My life began in 42 A.D. Four decades after the birth of Jesus, Saint Mark established Christianity in Alexandria, creating a community of believers that would cling to tradition for generations to come. In 1968, when my family moved to the States from Egypt and settled in Santa Monica, California, my grandmother picked up a phone book, searched for any L.A.-area residents with Coptic Christian last names, and gave them a call. That’s how the first Coptic Orthodox church of Los Angeles got started. With my family at the heart of the local church, the Coptic community and its 2,000 years of tradition defined my childhood.
When it came to education, my parents sent me to Protestant Christian schools. (Although they believed that Copticism was the “true form” of Christianity, they preferred a Protestant school to secular public school.) I adored the modern Christianity I learned about there—where we sang songs in English, not Coptic; where clerics had hair gel, not long beards; where religion classes drew on emotion, not just icons. I spent summers bawling my eyes out at Christian camps, sometimes falling to my knees asking for redemption, worshipping my Lord.
Looking back, I suppose it was about halfway through high school that my faith stopped making sense. By this time, I was attending Oaks Christian High School of Westlake Village, and most of my classmates were blonde Republican WASPs. In the midst of constant worship services, chapels, and avid religious advocacy by everyone around me, I could no longer ignore my questions: How can free will exist? How can a loving God knowingly create people who won’t go to Heaven? None of my friends seemed willing to ask anything similar; they responded by telling me that I “question things too much.”
The Christian environment that once felt comforting now felt suffocating. My faith was crumbling, but I didn’t want my parents or my friends to watch it happen. As graduation approached, I saw an escape. I got admitted to Pomona College in nearby Claremont, California, which was close enough geographically to please my parents and far enough culturally to please me. Part of me wanted to discover a new set of beliefs, but mainly I just wanted a break from Jesus.
Pomona, only 64 miles from home, offered an ideologically alternate universe. When I got there I wasn’t sure what “liberal arts” meant, and I had never even heard the words “politically correct.” I was meeting people who did not believe Ronald Reagan to be the greatest president ever to have taken office; it was the Twilight Zone. With a strongly leftward-leaning student body, Pomona embodied causes that my first 18 years had mostly left out: civil rights, gay rights, women’s rights, immigrants’ rights, human rights. (It’s a wonder it’s called Left with so many rights.)
On the first day of freshman orientation, as committee leaders clustered us into small circles on the floor, I was practically ready to bow my head for a prayer and Bible reading. But that was not how introductions started. Instead, each of us was instructed to say our first name, last name and … preferred gender pronoun. “Hi, my name is Marie, and my preferred gender pronoun is she.” The words felt awkward and clunky in my mouth, my lips fumbling with the syllables. I had never met an openly gay person, had never considered my own gender identity, and now that identity was optional?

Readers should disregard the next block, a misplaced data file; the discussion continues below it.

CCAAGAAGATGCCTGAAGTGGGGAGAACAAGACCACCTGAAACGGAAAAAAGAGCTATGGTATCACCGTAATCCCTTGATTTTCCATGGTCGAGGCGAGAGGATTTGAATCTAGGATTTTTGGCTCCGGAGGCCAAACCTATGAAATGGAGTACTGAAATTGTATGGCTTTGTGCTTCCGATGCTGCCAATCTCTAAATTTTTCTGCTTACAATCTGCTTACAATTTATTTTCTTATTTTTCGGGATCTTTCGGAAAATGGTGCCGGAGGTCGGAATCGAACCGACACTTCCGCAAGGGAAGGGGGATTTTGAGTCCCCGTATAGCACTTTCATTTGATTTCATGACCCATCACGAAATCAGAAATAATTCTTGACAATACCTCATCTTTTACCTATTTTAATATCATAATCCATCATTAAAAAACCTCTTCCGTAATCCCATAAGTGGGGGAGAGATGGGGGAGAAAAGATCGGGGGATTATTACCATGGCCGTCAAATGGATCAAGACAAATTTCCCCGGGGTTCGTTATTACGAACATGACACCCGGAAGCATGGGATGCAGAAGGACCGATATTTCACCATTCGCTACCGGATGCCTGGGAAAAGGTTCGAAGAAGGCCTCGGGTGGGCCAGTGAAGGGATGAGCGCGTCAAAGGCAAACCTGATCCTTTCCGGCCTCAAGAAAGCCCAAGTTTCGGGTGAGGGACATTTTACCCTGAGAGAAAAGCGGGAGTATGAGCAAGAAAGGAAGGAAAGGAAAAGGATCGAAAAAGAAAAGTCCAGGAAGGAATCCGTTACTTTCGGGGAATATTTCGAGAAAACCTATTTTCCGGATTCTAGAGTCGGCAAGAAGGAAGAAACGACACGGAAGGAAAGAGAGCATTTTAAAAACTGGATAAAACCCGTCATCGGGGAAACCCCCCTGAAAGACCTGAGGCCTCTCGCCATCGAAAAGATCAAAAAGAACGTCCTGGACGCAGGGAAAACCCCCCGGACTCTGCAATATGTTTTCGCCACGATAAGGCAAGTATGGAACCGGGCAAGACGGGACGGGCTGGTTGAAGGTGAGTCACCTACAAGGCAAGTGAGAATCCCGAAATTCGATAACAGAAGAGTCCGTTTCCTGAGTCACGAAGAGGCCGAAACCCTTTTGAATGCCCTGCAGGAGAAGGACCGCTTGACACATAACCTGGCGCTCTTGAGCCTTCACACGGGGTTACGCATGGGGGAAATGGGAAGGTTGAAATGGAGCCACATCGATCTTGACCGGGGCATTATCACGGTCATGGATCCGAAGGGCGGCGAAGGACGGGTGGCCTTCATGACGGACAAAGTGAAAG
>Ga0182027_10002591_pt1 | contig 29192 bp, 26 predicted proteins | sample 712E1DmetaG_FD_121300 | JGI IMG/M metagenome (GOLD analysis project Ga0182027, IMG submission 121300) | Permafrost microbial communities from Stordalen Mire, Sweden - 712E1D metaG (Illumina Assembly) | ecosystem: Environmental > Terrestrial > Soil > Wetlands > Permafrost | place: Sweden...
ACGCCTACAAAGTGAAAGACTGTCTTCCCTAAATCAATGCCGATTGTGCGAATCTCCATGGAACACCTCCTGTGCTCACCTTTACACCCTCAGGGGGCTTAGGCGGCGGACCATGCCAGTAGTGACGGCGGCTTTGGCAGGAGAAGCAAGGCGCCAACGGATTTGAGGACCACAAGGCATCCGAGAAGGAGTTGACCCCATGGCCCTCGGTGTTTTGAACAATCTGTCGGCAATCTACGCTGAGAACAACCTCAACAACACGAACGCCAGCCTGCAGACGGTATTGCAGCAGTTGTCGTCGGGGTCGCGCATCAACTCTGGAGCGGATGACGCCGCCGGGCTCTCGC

Still, I put my “heteronormative” past behind me and started working at the Women’s Union. Coming from a Middle Eastern family with rigid gender roles and an appearance-driven high school with far too many eating disorders, I had seen firsthand the need for women’s empowerment. What I hadn’t expected were events like the annual Masturbation Celebration. I don’t think I’ve heard the word “sex” even come out of my parents’ mouths (they probably hoped that if they never said it, it would cease to exist). Here was a room packed with people excited to discuss masturbation—how we enjoy it, how we perceive it, and how it influences our views of gender—followed by snacks and a vibrator raffle. I couldn’t decide whether it was cool or just ludicrous. Either way, my poor Coptic, sexually terrified brain could hardly handle it.
Staying on campus last summer to do biochemistry research introduced a new dimension to this sexually ambiguous world. My best friend and I were standing in line to choose our summer housing when we were approached by someone I had previously thought of as “that guy who walks around campus in dresses sometimes.” Apparently, he needed two more people to join his suite in order to get into the fanciest new dorms. Sure it was a little risky—we didn’t know one another—but my friend and I wanted the nice air-conditioned rooms, so we agreed. I soon grew accustomed to a suite mate who rocked both a beard and glitter stilettos. He was male-bodied (another new vocabulary word for me) but went by “she,” or “he,” or “they”—identifying with a spectrum of genders.